Sunday, July 26, 2015

Lifting the sag

For my entire writing career I have struggled with “sagging middles,” fighting and failing to sustain a story’s plot in the middle. That’s right: I can write a riveting opening and a memorable ending, but the middle of my novels sag like an old mattress, whether writing a rollicking romance or a thriller-suspense. 

My last novel, Undercover, was a finalist in the Writers’ League of Texas 2013 Manuscript Competition, but judges only considered the first section, and as I said, I sizzle when it comes to the opening scenes. Alas, I have sent the novel to a dozen agents who have returned it with a “no thanks… not the novel for me… good luck…”

I’ll be honest. These rejections unleashed my Internal Critic constant taunt: “Why are you still writing? You know you’re gonna write another milquetoast middle.” I stalled on Chapter 5 of my current novel.

But no more.

I’m home from the summer writing retreat, sponsored by Writers League of Texas, in Alpine, TX, and I am so PUMPED. Thanks to the amazing novelist Charlotte Gullick, I am confident that I have the skill-set to lift and tighten those middles by following her advice.

I finally understand revision, as in “re-vision,” as in “see with a different lens.” I’m ready to look at my Undercover manuscript again, but today I’ll use a focused lens to review the plot. Does the character in each scene have a goal? Is there a drama in each scene? Predictability breeds reader boredom.

It’s okay if you don’t understand, because I do, and I am sure that Undercover, after its next revision, will be marketable. 

The current novel? No longer stalled, it awaits its turn in line.

NOTE: Please order Charlotte Gullick’s novel By Way of Water on She is a phenomenal novelist (referred to as “the current John Steinbeck” by Jody Pryor—and I agree, although I think she carves a deeper emoitonal landscape). She is also a creative writing professor at Austin Community College, and all I can say about that is, her students are both lucky and blessed.

Sunday, July 19, 2015


When I look back over my life, I know that courage got me where I am today, but creativity is the personal trait I truly embrace. I claim it all: create, recreate, co-create.

I have been working on several writing projects over the summer, and I'm very excited about the results. First, I developed a 6-week course on "Writing the Journey into Womanhood" for the Jung Center in Houston, which will be offered this fall. The course will focus on girlhood, womanhood, and elderhood with writing prompts to encourage deep reflection regarding each phase.

I also finished a workbook last month that takes people through the common themes of memoir writing: home, family traditions, education, courtship, important people/role models, choices, and spiritual wisdom. I've titled it Stories from a Well-Lived Life Workbook, and it'll be available on my website soon.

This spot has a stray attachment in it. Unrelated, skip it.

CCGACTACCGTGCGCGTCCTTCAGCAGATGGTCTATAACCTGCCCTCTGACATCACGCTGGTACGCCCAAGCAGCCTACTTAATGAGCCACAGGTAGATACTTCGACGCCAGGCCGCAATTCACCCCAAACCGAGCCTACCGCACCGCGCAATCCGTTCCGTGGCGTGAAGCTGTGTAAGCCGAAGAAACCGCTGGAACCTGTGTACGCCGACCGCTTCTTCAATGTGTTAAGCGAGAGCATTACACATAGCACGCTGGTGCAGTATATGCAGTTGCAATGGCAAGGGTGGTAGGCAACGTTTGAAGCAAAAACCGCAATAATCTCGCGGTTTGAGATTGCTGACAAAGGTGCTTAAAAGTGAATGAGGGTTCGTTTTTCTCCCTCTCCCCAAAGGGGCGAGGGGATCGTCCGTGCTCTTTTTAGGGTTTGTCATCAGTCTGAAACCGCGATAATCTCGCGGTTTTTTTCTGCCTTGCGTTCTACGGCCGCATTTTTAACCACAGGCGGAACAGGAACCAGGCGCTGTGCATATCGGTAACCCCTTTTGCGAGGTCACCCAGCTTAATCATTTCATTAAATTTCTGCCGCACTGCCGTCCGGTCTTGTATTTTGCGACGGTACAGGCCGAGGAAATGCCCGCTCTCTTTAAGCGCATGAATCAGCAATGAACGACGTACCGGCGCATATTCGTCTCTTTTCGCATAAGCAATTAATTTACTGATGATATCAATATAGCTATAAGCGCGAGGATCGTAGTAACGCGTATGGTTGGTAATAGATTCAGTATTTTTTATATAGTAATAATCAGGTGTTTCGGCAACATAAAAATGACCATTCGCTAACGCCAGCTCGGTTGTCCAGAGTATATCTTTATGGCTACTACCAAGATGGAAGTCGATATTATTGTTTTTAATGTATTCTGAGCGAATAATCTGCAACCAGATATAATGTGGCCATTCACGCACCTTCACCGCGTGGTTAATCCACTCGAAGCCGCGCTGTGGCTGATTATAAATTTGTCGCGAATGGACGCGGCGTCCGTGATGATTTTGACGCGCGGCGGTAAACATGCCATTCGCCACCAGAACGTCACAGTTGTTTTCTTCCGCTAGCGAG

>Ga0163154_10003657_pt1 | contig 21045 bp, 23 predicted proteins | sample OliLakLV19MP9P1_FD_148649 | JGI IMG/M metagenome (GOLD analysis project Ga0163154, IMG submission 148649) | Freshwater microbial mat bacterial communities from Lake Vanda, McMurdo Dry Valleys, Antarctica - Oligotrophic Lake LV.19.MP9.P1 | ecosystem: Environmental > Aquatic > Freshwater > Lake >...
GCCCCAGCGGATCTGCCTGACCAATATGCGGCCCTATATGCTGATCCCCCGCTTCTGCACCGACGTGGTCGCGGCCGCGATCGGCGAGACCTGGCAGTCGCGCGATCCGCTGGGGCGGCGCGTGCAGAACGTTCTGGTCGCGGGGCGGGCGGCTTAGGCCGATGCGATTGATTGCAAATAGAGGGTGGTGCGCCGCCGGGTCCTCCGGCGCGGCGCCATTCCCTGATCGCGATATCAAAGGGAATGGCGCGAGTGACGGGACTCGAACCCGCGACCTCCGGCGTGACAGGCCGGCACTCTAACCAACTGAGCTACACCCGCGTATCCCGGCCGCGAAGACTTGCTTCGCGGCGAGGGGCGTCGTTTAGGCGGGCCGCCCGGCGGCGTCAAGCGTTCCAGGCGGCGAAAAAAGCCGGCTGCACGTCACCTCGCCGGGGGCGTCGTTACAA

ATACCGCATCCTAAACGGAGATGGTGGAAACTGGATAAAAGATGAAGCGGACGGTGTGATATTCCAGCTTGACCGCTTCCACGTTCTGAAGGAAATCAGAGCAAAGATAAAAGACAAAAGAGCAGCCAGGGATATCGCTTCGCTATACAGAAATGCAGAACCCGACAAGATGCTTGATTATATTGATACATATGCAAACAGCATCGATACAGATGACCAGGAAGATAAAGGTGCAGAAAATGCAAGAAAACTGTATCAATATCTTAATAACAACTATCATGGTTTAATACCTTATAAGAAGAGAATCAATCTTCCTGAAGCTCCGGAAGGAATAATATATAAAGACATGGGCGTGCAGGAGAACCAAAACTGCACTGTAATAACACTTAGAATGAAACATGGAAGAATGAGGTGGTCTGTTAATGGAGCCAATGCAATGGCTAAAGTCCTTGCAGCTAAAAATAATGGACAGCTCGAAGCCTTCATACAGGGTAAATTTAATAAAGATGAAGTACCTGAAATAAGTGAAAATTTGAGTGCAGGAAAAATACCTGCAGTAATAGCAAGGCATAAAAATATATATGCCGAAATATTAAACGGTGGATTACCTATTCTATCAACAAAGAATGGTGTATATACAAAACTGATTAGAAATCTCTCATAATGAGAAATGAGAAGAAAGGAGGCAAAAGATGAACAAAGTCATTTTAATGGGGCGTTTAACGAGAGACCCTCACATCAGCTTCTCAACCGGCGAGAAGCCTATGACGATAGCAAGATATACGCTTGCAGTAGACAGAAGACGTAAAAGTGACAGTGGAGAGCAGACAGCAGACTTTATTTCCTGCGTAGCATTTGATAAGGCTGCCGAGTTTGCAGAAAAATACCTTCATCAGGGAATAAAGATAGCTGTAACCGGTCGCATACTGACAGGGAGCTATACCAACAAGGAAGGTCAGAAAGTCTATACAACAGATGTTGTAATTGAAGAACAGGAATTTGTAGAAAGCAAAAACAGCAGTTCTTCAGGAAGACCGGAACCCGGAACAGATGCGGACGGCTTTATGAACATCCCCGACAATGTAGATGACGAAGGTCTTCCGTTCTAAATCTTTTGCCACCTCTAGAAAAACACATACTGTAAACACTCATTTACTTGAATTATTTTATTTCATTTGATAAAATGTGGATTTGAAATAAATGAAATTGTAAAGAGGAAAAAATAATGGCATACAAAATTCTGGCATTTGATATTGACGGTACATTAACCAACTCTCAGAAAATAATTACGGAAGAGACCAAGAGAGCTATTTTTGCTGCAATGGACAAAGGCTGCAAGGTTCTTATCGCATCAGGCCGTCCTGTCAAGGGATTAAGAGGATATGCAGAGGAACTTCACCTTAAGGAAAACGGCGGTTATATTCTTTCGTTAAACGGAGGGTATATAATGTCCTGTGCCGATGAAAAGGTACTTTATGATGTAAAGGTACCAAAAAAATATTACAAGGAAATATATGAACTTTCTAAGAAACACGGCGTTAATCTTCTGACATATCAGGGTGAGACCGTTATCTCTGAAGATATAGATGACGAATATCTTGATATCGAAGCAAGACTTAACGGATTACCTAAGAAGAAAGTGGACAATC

More recently I finished a proposal for a TEDxTalk in October that is being sponsored by Lone Star College-Tomball. I want to give a talk on "The Power of Words," and how expressive writing can lead to inspriation, healing, and change. I'll know in August if I'm among those selected. (Prayers to the Great Creator are much appreciated.)

All of this creating and co-creating has been absolutely exhilarating. But I have to be honest... my creative juices are beginning to dry out. So I've come to the well of creativity, surrounding myself with like-minded writers and poets at a weeklong writers' retreat in far west Texas. I will soak in their intoxicating creativity until I am so satiated that my imagination generates its own adrenalin-charged ideas to the zenith once again.

Sweet mercy, I love my life.

Sunday, July 12, 2015

Loss of innocence

My father brought me into the living room and directed me to sit on the divan. My 5-year-old body barely caused a dent in the pillowed bench. Excitement beat like a jackhammer along my skin--I was delirious.

"Abra-ca-da-bra." My father intoned the beginning of a chant that would create a toy beneath the cushion.

My 7-year-old brother slithered  into the room. "It's fake. Look now. The toy is already there!"

What? Really? My eyes widened, and I started to get up, but my father placed a gentle hand on my shoulder.

"Don't listen to him," my father warned. "If you look, you'll kill the magic."

But like Eve in the Garden, my curiosity had been unleashed by a snake, this time in the shape of my older brother.

I can still see my father's eyes, kind and steady, willing me to remain innocent and rely on his magnificent magical powers to feed my wonder. Countless times his magical chant had created a plastic doll, or a book of rhymes, or a wooden whistle, or some other marvelous prize. When I tried to conjur a toy without his presence, even though I'd repeat his chant, I could create nothing. My father was the Great Magician... Or was he?

Curiosity nipped at the edges of my developing brain. I turned to my brother.

"Do it! Look! He's tricking you!" My brother jumped around like popcorn on a hot skillet.

Time stopped as my eyes danced between my father and my brother.

Curiosity won out over obedience and I jumped up, raised the cushion, and discovered the bright red ball.

"Okay," my father said, resignation tainting his acquiescence.

The full reality of the moment sunk in and I knew two things: I could keep the ball, but the game of magic was over. Forever.